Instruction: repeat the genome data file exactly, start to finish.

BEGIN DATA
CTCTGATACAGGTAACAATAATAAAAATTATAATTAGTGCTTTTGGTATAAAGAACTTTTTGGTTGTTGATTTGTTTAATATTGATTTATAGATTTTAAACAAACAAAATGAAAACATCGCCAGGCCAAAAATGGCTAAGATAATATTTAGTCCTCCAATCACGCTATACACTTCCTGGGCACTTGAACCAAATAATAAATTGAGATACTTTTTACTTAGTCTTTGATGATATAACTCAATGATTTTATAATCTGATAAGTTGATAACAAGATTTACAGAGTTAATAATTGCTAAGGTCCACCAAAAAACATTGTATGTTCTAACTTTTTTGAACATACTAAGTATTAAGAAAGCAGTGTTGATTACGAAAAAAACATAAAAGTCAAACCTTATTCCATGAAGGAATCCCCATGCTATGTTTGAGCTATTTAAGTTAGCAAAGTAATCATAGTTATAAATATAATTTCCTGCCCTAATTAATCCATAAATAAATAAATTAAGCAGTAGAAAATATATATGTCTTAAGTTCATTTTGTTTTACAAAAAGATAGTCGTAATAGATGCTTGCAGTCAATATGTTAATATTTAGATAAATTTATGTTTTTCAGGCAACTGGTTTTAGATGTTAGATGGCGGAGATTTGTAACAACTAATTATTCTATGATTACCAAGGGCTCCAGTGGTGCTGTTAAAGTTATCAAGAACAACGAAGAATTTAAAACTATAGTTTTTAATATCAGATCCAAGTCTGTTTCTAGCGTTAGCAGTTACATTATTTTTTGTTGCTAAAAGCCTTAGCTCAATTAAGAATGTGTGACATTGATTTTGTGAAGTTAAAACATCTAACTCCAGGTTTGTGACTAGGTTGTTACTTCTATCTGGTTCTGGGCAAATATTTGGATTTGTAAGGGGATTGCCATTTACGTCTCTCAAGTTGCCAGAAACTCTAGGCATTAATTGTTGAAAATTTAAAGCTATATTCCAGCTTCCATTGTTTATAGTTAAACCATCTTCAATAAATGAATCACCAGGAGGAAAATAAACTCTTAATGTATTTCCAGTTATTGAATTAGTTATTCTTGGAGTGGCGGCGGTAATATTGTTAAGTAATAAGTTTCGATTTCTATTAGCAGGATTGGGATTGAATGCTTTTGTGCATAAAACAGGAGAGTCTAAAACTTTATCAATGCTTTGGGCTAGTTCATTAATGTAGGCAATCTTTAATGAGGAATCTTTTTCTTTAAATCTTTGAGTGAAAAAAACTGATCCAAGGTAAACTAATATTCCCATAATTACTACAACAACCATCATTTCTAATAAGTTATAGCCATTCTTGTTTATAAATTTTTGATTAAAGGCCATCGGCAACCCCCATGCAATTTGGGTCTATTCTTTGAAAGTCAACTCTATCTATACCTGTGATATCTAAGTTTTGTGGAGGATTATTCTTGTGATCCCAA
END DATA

CTCTGATACAGGTAACAATAATAAAAATTATAATTAGTGCTTTTGGTATAAAGAACTTTTTGGTTGTTGATTTGTTTAATATTGATTTATAGATTTTAAACAAACAAAATGAAAACATCGCCAGGCCAAAAATGGCTAAGATAATATTTAGTCCTCCAATCACGCTATACACTTCCTGGGCACTTGAACCAAATAATAAATTGAGATACTTTTTACTTAGTCTTTGATGATATAACTCAATGATTTTATAATCTGATAAGTTGATAACAAGATTTACAGAGTTAATAATTGCTAAGGTCCACCAAAAAACATTGTATGTTCTAACTTTTTTGAACATACTAAGTATTAAGAAAGCAGTGTTGATTACGAAAAAAACATAAAAGTCAAACCTTATTCCATGAAGGAATCCCCATGCTATGTTTGAGCTATTTAAGTTAGCAAAGTAATCATAGTTATAAATATAATTTCCTGCCCTAATTAATCCATAAATAAATAAATTAAGCAGTAGAAAATATATATGTCTTAAGTTCATTTTGTTTTACAAAAAGATAGTCGTAATAGATGCTTGCAGTCAATATGTTAATATTTAGATAAATTTATGTTTTTCAGGCAACTGGTTTTAGATGTTAGATGGCGGAGATTTGTAACAACTAATTATTCTATGATTACCAAGGGCTCCAGTGGTGCTGTTAAAGTTATCAAGAACAACGAAGAATTTAAAACTATAGTTTTTAATATCAGATCCAAGTCTGTTTCTAGCGTTAGCAGTTACATTATTTTTTGTTGCTAAAAGCCTTAGCTCAATTAAGAATGTGTGACATTGATTTTGTGAAGTTAAAACATCTAACTCCAGGTTTGTGACTAGGTTGTTACTTCTATCTGGTTCTGGGCAAATATTTGGATTTGTAAGGGGATTGCCATTTACGTCTCTCAAGTTGCCAGAAACTCTAGGCATTAATTGTTGAAAATTTAAAGCTATATTCCAGCTTCCATTGTTTATAGTTAAACCATCTTCAATAAATGAATCACCAGGAGGAAAATAAACTCTTAATGTATTTCCAGTTATTGAATTAGTTATTCTTGGAGTGGCGGCGGTAATATTGTTAAGTAATAAGTTTCGATTTCTATTAGCAGGATTGGGATTGAATGCTTTTGTGCATAAAACAGGAGAGTCTAAAACTTTATCAATGCTTTGGGCTAGTTCATTAATGTAGGCAATCTTTAATGAGGAATCTTTTTCTTTAAATCTTTGAGTGAAAAAAACTGATCCAAGGTAAACTAATATTCCCATAATTACTACAACAACCATCATTTCTAATAAGTTATAGCCATTCTTGTTTATAAATTTTTGATTAAAGGCCATCGGCAACCCCCATGCAATTTGGGTCTATTCTTTGAAAGTCAACTCTATCTATACCTGTGATATCTAAGTTTTGTGGAGGATTATTCTTGTGATCCCAA